DES MOINES — Progress is being made in preventing drug abuse in Iowa, but state officials said Thursday they are concerned about rising incidents of heroin and prescription medicine misuse and deaths associated with them.
The annual drug control strategy report, issued Thursday by the Governor’s Office of Drug Control Policy, also indicates that the number of meth labs in Iowa is down but the amounts, potency and use of meth smuggled into Iowa are on the rise.
The 2015 Iowa Drug Control Strategy report to the governor and Legislature indicates significant progress in preventing drug abuse evidenced by a drop in drug-related Iowa prison admissions for a second straight year last year, steadily declining rates of underage drinking and tobacco use, nearly steady reports of illegal drug use by youth, and high rates of Iowa clients completing substance abuse treatment being employed and arrest free.
“Although Iowa remains one of the safest states in the U.S., in terms of having one of the nation’s lowest rates of illegal drug use, too many Iowa families are negatively impacted by drug use and crime,” said Iowa drug “czar” Steve Lukan, director of the Governor’s Office of Drug Control Policy.
“One of the fastest-growing areas of substance use disorders involves prescription drugs, which may also be driving an increase in heroin use,” he added, pointing to number indicating deaths due to heroin overdoses spiked to 20 in 2013 while 77 deaths were associated with overdoses of opioid, narcotics and prescription pain relievers.
Professionals who treat substance-use disorders increasingly report Iowans who begin taking pain pills for legitimate health problems become addicted to the medication over time, Lukan said, and eventually switch to heroin when they can no longer afford the medicine.
“Both pain medicine and heroin can be dangerous — even lethal — if abused, which is why preventing prescription drug abuse in the first place must be a priority,” he said. “One way to do this is through continuing education for health care professionals, parents and children.”
Medication Take Back events play a key role to help Iowans safely dispose of unused prescription drugs in a way that prevents abuse and protects the environment, Lukan said, noting a recent effort in collected over four tons of unused medicines and Iowans have safely discarded more than 25 tons of obsolete prescription drugs over the last four years.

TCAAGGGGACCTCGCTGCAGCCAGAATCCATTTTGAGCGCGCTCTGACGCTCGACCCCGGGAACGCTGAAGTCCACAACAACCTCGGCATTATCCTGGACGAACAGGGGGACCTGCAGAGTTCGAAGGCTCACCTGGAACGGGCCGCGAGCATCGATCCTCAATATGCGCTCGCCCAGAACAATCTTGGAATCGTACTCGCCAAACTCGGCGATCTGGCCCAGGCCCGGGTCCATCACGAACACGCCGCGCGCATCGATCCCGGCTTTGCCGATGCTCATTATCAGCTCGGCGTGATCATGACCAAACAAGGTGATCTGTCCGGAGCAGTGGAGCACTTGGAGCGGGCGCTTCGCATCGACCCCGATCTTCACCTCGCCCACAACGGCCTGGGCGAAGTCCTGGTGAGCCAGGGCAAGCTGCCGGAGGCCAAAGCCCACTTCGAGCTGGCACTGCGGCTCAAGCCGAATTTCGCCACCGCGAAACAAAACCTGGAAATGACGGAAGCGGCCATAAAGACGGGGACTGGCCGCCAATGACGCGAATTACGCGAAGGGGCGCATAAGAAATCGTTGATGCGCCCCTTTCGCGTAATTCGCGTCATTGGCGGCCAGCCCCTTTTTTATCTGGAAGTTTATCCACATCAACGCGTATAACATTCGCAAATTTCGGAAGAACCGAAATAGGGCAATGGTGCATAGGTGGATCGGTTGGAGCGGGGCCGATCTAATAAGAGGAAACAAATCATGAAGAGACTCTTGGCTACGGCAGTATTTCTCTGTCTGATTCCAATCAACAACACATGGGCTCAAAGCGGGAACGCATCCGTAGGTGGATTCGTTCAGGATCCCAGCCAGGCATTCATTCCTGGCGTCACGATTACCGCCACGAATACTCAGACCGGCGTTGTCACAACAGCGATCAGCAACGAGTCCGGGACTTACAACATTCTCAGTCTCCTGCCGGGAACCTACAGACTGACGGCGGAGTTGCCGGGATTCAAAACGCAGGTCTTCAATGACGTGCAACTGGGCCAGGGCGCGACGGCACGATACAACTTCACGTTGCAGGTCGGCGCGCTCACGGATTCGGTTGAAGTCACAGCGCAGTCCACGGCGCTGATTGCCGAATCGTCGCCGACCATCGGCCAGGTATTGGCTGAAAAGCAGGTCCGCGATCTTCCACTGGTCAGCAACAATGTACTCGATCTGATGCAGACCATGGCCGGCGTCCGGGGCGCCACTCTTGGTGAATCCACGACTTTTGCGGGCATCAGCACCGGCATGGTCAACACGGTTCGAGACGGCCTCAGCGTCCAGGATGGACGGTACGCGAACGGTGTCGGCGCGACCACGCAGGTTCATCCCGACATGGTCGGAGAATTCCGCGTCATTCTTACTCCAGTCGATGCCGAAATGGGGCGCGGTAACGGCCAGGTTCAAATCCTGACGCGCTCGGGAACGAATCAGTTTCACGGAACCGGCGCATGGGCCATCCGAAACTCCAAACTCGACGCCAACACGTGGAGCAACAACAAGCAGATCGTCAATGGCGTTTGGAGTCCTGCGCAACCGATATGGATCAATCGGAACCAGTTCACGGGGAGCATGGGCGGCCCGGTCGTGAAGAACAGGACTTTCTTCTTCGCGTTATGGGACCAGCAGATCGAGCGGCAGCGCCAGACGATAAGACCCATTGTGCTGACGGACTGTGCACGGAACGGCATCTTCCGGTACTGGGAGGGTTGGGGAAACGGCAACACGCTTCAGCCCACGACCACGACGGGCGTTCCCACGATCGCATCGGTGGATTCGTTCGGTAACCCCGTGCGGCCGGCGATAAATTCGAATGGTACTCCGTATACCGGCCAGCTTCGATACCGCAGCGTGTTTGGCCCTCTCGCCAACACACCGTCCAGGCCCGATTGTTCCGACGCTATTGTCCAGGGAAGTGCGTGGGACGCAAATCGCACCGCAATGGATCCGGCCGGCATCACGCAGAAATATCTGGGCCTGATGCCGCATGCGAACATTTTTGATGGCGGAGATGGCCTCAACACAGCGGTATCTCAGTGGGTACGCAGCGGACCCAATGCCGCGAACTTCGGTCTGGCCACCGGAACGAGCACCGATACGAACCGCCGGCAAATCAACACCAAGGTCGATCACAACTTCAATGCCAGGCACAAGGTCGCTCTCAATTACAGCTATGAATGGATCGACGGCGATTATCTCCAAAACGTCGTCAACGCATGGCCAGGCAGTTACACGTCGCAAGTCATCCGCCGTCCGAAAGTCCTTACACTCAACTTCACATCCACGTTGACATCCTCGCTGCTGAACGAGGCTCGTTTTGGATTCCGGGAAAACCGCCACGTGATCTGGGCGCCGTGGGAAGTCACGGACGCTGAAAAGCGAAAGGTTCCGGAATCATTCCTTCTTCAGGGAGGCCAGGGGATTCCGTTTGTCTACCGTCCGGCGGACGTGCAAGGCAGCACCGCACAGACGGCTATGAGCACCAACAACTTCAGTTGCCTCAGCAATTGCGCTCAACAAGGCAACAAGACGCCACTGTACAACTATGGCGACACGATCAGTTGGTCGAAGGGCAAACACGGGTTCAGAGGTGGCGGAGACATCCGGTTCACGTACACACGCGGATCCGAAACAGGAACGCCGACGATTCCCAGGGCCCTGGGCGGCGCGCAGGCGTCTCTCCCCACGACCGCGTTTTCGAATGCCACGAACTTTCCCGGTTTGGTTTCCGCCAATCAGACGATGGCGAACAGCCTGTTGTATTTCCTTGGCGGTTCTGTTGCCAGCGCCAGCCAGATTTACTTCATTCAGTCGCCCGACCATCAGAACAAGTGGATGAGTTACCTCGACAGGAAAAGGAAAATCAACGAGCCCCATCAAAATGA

According to the new report, meth labs reported by Iowa law enforcement are down in 2014 and on a pace to total 172 — which would be their lowest point in 17 years. However, the 64,000 grams of meth seized by Iowa law enforcement so far this year is the largest volume in nine years, dating back to 2005.
“The home-cooking is down; the order out is up,” said Dale Woolery, a spokesman in the Governor’s Office of Drug Control Policy.
Meth-related prison admissions totaled 475 last year, making up over half of all Iowa drug-related prison admissions. Meth treatment admissions last year comprised 14.8 percent of all publicly-funded treatment entries, an all-time high percentage involving meth.
Other challenges cited in the report stated that Iowa drug-related child abuse cases involving children testing positive for drugs and in the presence of meth manufacturing rose to 1,334 last year, the highest level in five years; Iowa marijuana-related hospital emergency department visits increased to an all-time high of 949 last year; and synthetic drugs — including those referred to as K2 and Bath Salts — continue to pose a health threat to Iowa users.
The report also noted that Iowa’s 20 drug enforcement task forces referred 300 drug-endangered children for protective services and removed 598 firearms from alleged drug dealers and gang members last year.
The 2015 Iowa Drug Control Strategy report that outlines a comprehensive plan involving prevention, treatment and enforcement efforts aimed at reducing illegal drug use and promoting healthy and safe communities can be found at the www.iowa.gov/odcp Web address.
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